Bernard Hopkins looked to KO Father Time, or at least clinch and hold him off at the Barclays Center in Brooklyn on Saturday night. That he did, but not in such a manner as to make it a foregone conclusion that he beat Tavoris Cloud in a 12 round scrap. So went to the scorecards, wondering if the judges would appreciate, truly appreciate, Hopkins’ majestic ring generalship. They did: by scores of 116-112, 117-111, 116-112.
The crowd, announced at 12,293, was appreciative of the display, booing maybe once or twice even though the action a tradefest.
After the fight, he said he did it again, and was happy to do so while clean. He said he got into his rythm around round four or five and knew he was doing his thing. He gave credit to Cloud for being strong.
I scored it for Hopkins, still a master pugilist, 8-3-1, and was happy that the judges did the right thing. Hopkins breaks his own record, as the oldest man to win a title in any sport.
The six-time champ from Philly Hopkins came in with a 52-6-2 mark, and was 174.4 pounds on Friday. Cloud was 24-0 and 173.8.
Earl Brown reffed, while John Stewart, John Poturaj and Tom Schreck judged. They deserve immense credit for getting it right.
Cloud came in with the IBF light heavy title.
Golden Boy promoted the event, with Don King, and HBO televised.
In the first round, Hopkins made Cloud miss, made him wait, made him fight at his preferred pace.
In the second, Hopkins landed a sharp right and then later Cloud a left while Hopkins was backing up. Hopkins clinched a couple times, made Cloud miss in showy fashion a couple times and maybe won the round.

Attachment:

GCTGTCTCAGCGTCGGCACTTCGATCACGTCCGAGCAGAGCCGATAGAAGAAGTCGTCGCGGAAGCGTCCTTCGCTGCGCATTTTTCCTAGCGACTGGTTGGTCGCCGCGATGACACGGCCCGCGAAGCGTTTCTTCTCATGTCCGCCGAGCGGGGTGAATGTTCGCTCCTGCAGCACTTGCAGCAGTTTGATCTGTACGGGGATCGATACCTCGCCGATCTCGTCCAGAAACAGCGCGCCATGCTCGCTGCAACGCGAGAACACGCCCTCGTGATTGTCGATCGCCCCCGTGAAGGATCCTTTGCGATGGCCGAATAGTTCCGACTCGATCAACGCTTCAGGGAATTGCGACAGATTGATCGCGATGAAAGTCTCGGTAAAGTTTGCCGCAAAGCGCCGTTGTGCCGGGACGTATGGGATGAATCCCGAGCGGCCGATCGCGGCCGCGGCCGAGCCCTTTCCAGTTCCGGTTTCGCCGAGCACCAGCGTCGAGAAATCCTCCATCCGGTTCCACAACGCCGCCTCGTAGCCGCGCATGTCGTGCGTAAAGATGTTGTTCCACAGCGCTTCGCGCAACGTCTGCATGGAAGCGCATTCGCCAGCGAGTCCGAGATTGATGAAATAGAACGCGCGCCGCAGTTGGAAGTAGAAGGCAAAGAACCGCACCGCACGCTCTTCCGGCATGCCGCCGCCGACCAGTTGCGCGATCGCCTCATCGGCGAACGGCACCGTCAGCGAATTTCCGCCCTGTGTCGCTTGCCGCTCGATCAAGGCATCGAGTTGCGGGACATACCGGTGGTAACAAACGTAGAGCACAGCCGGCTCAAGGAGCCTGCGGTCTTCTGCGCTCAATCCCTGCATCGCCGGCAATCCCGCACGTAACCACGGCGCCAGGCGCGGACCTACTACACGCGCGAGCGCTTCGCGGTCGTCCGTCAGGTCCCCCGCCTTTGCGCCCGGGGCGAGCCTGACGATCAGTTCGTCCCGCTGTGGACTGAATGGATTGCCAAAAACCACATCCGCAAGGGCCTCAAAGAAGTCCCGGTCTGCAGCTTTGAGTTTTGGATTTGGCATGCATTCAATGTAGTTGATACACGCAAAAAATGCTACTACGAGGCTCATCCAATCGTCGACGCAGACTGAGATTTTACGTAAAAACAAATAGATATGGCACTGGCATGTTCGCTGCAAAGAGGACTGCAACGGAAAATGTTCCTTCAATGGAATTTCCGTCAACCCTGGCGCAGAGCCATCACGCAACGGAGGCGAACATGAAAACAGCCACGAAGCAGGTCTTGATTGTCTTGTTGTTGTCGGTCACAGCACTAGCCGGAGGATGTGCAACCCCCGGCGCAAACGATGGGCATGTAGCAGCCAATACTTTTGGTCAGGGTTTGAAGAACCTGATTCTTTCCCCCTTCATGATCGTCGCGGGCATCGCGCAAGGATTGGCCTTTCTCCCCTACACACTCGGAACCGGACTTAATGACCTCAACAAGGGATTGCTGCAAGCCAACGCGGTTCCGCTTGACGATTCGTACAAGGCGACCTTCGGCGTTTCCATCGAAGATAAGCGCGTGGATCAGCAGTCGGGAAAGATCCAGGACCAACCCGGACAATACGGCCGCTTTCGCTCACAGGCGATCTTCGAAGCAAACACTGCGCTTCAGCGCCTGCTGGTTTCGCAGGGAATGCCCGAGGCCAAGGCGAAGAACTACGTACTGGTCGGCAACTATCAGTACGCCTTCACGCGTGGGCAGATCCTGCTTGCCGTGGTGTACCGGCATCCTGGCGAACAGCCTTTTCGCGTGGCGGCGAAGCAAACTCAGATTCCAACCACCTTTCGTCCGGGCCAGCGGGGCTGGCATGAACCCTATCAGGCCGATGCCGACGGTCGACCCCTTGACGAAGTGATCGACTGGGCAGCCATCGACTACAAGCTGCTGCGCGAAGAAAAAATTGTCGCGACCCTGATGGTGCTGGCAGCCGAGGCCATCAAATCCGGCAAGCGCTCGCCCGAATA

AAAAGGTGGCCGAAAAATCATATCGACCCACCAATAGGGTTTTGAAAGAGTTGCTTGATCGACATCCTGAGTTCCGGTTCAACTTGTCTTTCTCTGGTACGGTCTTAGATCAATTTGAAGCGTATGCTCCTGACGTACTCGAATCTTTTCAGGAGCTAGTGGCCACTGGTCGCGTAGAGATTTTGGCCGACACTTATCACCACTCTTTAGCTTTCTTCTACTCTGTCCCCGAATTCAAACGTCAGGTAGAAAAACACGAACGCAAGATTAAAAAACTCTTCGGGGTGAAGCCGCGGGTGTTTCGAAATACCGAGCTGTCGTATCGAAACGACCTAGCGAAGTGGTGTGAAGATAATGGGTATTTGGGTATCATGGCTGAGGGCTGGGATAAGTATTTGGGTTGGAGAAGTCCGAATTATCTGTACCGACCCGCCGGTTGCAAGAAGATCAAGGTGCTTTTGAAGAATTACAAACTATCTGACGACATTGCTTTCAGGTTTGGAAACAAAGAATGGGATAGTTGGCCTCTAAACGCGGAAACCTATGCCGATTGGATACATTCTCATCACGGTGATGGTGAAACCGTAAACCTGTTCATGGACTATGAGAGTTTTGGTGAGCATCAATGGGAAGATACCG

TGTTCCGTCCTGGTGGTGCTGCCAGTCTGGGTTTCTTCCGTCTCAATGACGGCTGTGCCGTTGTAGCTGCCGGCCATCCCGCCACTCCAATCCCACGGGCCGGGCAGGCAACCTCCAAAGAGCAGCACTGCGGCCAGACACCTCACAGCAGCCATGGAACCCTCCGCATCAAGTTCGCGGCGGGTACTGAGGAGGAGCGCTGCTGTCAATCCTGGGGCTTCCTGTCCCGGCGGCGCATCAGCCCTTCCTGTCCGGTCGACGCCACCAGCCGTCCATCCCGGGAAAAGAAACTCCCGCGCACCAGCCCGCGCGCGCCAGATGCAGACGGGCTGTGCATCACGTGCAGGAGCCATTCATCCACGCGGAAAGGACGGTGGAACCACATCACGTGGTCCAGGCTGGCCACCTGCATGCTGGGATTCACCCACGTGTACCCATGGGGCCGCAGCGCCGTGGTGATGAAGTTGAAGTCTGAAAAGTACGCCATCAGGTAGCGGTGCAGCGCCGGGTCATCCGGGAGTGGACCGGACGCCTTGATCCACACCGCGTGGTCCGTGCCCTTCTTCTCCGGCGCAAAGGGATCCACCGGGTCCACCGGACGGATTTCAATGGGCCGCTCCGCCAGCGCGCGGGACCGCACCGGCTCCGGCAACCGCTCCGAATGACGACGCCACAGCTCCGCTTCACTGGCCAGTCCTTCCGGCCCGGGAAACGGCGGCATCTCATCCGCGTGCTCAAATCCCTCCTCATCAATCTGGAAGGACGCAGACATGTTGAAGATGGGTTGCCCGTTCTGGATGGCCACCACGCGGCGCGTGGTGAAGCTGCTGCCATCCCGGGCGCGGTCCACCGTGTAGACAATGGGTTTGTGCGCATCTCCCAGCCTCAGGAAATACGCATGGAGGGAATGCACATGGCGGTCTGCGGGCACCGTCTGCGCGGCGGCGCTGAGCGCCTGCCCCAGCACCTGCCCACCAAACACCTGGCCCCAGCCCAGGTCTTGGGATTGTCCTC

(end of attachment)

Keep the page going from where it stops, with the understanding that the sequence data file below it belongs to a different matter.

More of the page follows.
In the third, Hopkins again dictated pace and distance. He moved to his right, slowly but surely, and did twitch feints to keep Cloud from starting to throw. He muffled and stuffed Cloud, and again, his ring generalship carried the round.
In the fourth, Hopkins again did his thing. His sneaky right landed and while Cloud flurried a couple times, he wasn’t fighting the fight he said he would, with heavy volume and pressure. Hopkins sometimes stood tall, sometimes moved; he kept Cloud guessing.
In the fifth, Hopkins was master of the domain again. Both men landed at least one hard, clean shot, but the master muffled Cloud, made him miss one shot badly…more masterful stuff, but hard to score.
In the sixth, the doc looked at the cut on Cloud’s left eye. He let it go and Cloud’s volume was better. Hopkins still landed the jab first a few times and shook his head that Cloud wans’t bothering him.
In the seventh, Hopkins showed that he can be backed into a corner and yet have the other guy where he wants him. He clowned Cloud and the crowd roared. His sneaky gut shots were a thing of beauty to watch.
In the eighth, Cloud worked harder. Both landed clean rights but Hopkins just wasn’t busy.
In the ninth, Hopkins boxed Cloud’s tail off. Cloud watched, and waited and Hopkins would launch right when he saw Cloud getting ready to do so.
In the tenth, Cloud came forward but without true zest or efficiency. A few times Hopkins landed a lead right hand.
In the 11th, Hopkins might have won the round with his defense.
In the 12th, Hopkins didn’t throw much and maybe gave the round to Cloud, who at least threw.
We went to the cards.
Andre Ward, calling for HBO, said he’d be open to a fight with Hopkins, and it would do well on HBO. He said he’d like to think he’d do better than Cloud does, because he has more dimensions to him. He’d waffled on who’d win, but said yesterday, watching film, he settled on Hopkins, because of his footwork. Hopkins after said he wouldn’t fight Ward, even for more than ten million…but Ward left the door open, wide open. For a pile for each of them, he’d do it.